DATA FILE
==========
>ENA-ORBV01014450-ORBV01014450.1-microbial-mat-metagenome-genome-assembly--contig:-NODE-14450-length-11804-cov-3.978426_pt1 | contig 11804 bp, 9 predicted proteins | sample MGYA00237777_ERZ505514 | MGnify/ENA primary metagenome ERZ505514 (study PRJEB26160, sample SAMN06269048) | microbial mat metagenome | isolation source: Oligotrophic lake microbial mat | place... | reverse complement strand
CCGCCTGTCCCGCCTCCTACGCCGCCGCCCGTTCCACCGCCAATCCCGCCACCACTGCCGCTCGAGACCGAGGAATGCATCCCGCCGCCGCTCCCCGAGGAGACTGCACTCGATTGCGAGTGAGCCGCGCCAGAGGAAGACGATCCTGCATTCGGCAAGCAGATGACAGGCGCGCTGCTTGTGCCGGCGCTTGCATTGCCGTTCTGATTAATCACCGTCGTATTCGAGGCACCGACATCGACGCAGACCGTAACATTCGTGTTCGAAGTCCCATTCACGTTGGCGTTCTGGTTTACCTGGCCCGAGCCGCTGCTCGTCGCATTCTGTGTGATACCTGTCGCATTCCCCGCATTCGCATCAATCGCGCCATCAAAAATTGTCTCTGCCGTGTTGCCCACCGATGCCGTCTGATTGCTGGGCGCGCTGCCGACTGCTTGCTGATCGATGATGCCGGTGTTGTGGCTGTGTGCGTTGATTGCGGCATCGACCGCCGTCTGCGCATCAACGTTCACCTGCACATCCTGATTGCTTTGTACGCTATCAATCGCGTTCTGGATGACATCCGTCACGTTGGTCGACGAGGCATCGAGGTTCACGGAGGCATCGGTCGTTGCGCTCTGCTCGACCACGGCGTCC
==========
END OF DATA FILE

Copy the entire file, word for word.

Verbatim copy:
>ENA-ORBV01014450-ORBV01014450.1-microbial-mat-metagenome-genome-assembly--contig:-NODE-14450-length-11804-cov-3.978426_pt1 | contig 11804 bp, 9 predicted proteins | sample MGYA00237777_ERZ505514 | MGnify/ENA primary metagenome ERZ505514 (study PRJEB26160, sample SAMN06269048) | microbial mat metagenome | isolation source: Oligotrophic lake microbial mat | place... | reverse complement strand
CCGCCTGTCCCGCCTCCTACGCCGCCGCCCGTTCCACCGCCAATCCCGCCACCACTGCCGCTCGAGACCGAGGAATGCATCCCGCCGCCGCTCCCCGAGGAGACTGCACTCGATTGCGAGTGAGCCGCGCCAGAGGAAGACGATCCTGCATTCGGCAAGCAGATGACAGGCGCGCTGCTTGTGCCGGCGCTTGCATTGCCGTTCTGATTAATCACCGTCGTATTCGAGGCACCGACATCGACGCAGACCGTAACATTCGTGTTCGAAGTCCCATTCACGTTGGCGTTCTGGTTTACCTGGCCCGAGCCGCTGCTCGTCGCATTCTGTGTGATACCTGTCGCATTCCCCGCATTCGCATCAATCGCGCCATCAAAAATTGTCTCTGCCGTGTTGCCCACCGATGCCGTCTGATTGCTGGGCGCGCTGCCGACTGCTTGCTGATCGATGATGCCGGTGTTGTGGCTGTGTGCGTTGATTGCGGCATCGACCGCCGTCTGCGCATCAACGTTCACCTGCACATCCTGATTGCTTTGTACGCTATCAATCGCGTTCTGGATGACATCCGTCACGTTGGTCGACGAGGCATCGAGGTTCACGGAGGCATCGGTCGTTGCGCTCTGCTCGACCACGGCGTCC